COVID-19 is making a comeback. Half of the country is still not on speaking terms, and that’s not even counting husbands and wives who are cooped up at home hiding from the virus. 

What we need is a feel-good story, something to pick us up. What we need is … Alex Smith and Taysom Hill.

How can you not be happy about those guys? How can they not put a smile on your face?

They endured their personal hells and now the sun is shining on them. Don’t you hope there’s a parallel in there somewhere for the country?

Everybody knows Smith’s story. He shouldn’t get Comeback Player of the Year Award; he should be Comeback Player of the Century (the last one and the current one). For that matter, just name the award after him.

Smith’s story is so good they should make a movie out of it, which is what they did. It’s a documentary called “Project 11.” On Nov. 18, 2018, he suffered a gruesome injury — spiral and compound fractures of the tibia and fibula (the two bones of the lower leg), which broke through the skin. Doctors said it was tantamount to a war injury. Then it got worse from there — infection and flesh-eating bacteria.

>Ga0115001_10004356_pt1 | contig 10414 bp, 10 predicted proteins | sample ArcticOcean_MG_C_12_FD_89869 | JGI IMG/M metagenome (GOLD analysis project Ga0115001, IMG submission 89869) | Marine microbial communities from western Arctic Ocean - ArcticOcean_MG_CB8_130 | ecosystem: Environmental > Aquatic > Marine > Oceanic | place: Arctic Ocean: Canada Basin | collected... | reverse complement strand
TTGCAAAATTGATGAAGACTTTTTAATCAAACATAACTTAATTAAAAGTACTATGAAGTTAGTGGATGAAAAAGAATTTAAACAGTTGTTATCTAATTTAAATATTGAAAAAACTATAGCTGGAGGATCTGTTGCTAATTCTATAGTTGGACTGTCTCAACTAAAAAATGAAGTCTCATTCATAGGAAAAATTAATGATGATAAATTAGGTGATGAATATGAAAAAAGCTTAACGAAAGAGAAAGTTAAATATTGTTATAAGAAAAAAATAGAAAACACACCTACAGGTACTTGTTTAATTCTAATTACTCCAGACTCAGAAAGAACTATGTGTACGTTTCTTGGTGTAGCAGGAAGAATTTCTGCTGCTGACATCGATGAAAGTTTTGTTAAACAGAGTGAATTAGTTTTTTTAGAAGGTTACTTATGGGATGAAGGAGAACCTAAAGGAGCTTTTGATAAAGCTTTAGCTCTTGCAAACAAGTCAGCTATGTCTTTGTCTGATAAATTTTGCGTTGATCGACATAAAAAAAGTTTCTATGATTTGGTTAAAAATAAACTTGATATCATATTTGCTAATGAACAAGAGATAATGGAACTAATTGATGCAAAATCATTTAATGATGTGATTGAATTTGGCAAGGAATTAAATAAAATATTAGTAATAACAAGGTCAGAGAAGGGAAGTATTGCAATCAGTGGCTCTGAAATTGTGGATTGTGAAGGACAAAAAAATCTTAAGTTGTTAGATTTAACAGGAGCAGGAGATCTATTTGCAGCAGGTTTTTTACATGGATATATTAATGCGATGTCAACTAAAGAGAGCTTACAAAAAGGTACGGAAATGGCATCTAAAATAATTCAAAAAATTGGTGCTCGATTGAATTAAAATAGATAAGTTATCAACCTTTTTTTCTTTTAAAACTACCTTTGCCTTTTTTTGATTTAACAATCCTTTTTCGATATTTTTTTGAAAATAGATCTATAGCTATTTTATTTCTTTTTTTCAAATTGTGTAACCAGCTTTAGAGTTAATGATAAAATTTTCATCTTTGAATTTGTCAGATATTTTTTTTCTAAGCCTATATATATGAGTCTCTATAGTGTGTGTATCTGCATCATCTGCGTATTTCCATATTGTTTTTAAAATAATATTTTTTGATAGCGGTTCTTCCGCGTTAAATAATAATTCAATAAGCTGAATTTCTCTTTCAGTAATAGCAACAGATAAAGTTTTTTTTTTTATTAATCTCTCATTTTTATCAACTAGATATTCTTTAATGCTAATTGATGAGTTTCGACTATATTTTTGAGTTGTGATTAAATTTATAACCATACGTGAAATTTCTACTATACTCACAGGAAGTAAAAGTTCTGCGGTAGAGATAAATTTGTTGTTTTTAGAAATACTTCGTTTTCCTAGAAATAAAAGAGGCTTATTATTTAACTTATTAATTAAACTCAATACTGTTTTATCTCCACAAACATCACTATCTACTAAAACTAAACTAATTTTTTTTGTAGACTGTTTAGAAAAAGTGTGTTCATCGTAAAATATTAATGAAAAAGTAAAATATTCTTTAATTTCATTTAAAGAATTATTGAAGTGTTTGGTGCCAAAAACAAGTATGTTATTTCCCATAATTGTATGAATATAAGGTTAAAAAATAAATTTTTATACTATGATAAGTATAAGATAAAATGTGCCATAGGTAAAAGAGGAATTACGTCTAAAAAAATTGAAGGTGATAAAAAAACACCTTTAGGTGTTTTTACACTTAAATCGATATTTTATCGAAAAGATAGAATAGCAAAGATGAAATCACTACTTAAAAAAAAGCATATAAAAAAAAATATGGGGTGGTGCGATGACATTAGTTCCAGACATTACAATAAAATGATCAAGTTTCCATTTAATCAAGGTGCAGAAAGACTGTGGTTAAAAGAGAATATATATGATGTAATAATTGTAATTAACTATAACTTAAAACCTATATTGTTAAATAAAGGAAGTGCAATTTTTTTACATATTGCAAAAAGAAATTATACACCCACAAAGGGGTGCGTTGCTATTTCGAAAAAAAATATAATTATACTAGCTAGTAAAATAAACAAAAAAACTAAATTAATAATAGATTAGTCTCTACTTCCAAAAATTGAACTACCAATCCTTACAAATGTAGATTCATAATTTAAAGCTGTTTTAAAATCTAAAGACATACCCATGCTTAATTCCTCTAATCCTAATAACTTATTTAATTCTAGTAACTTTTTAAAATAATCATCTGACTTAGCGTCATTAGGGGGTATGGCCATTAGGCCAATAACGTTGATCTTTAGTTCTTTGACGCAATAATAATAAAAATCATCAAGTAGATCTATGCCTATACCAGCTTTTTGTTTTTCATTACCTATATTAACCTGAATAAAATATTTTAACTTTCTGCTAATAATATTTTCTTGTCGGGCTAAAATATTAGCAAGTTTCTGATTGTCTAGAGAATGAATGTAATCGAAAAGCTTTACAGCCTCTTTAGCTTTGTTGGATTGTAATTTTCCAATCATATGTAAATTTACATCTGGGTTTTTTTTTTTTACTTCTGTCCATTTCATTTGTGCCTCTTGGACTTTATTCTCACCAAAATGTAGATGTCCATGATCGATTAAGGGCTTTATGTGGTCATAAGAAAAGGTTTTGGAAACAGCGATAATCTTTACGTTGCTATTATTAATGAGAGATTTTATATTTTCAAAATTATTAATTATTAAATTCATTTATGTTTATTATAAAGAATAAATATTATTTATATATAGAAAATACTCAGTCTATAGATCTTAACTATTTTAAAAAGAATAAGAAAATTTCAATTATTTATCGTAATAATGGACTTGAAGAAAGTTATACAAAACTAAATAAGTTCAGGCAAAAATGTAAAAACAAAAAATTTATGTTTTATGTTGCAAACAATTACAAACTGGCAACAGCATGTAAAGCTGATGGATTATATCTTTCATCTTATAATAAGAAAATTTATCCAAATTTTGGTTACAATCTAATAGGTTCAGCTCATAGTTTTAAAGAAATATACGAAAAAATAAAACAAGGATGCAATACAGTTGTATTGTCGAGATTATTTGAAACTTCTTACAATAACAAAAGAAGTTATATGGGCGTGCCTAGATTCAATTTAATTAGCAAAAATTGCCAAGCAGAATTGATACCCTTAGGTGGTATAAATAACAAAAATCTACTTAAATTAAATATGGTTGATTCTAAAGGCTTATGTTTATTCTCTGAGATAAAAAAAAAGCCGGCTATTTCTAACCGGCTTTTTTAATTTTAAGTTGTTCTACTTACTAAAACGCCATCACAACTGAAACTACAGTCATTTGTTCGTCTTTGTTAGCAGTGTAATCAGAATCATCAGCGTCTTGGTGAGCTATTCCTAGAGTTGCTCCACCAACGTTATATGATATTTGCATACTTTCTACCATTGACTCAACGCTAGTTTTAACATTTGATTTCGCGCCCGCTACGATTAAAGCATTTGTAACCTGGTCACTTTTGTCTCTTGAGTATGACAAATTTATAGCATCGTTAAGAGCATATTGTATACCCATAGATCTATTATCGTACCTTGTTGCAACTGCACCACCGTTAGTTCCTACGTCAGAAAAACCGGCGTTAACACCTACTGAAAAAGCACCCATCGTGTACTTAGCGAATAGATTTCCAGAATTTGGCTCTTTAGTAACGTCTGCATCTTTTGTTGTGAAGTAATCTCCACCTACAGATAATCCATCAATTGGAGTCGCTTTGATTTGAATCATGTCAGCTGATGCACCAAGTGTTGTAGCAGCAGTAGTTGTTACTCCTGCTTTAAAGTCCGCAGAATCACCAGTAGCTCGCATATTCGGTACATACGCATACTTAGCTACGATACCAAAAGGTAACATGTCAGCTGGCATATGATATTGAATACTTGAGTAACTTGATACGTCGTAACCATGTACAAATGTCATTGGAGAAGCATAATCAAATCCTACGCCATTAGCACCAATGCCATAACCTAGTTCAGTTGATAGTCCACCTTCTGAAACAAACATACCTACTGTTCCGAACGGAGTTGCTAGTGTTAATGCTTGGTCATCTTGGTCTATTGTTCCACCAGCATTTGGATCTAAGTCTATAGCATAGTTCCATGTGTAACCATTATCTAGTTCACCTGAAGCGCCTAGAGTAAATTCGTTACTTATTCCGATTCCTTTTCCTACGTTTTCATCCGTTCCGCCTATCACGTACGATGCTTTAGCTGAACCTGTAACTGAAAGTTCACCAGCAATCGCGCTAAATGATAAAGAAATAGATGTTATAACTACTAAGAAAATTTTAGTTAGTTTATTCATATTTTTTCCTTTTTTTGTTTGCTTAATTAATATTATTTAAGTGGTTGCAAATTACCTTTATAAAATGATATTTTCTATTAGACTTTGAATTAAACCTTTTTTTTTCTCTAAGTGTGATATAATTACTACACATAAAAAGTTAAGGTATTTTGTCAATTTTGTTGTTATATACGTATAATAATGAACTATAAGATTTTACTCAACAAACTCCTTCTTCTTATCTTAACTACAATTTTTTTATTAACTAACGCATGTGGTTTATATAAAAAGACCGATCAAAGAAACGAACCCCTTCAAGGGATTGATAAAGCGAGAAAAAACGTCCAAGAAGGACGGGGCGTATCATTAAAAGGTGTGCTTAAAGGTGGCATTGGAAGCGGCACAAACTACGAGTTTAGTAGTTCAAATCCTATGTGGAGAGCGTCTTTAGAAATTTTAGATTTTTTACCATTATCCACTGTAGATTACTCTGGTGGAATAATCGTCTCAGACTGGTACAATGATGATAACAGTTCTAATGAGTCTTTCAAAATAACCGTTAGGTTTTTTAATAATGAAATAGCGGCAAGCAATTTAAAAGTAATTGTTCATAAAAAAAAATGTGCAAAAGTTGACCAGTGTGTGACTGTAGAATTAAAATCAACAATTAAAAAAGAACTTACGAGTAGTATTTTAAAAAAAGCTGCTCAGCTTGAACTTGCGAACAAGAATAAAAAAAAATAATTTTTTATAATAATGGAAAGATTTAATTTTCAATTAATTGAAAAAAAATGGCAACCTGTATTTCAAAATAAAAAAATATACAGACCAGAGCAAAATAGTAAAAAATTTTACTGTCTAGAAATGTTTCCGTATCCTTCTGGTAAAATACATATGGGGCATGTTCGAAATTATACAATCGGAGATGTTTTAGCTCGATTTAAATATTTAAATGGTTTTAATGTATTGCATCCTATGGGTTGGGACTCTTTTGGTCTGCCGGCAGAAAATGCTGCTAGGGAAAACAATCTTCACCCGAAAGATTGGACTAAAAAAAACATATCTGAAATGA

Alex Smith’s star-crossed career has thrown him adversity at nearly every breakthrough moment, yet he’s kept it all in perspective

There was a time when doctors weren’t worried about saving his football career or even his leg; they were trying to save his life. The injury required 17 surgeries, screws, prayers and months to repair. Surgeons had to rebuild his leg with muscle and skin taken from other parts of his body. He was in the hospital for months.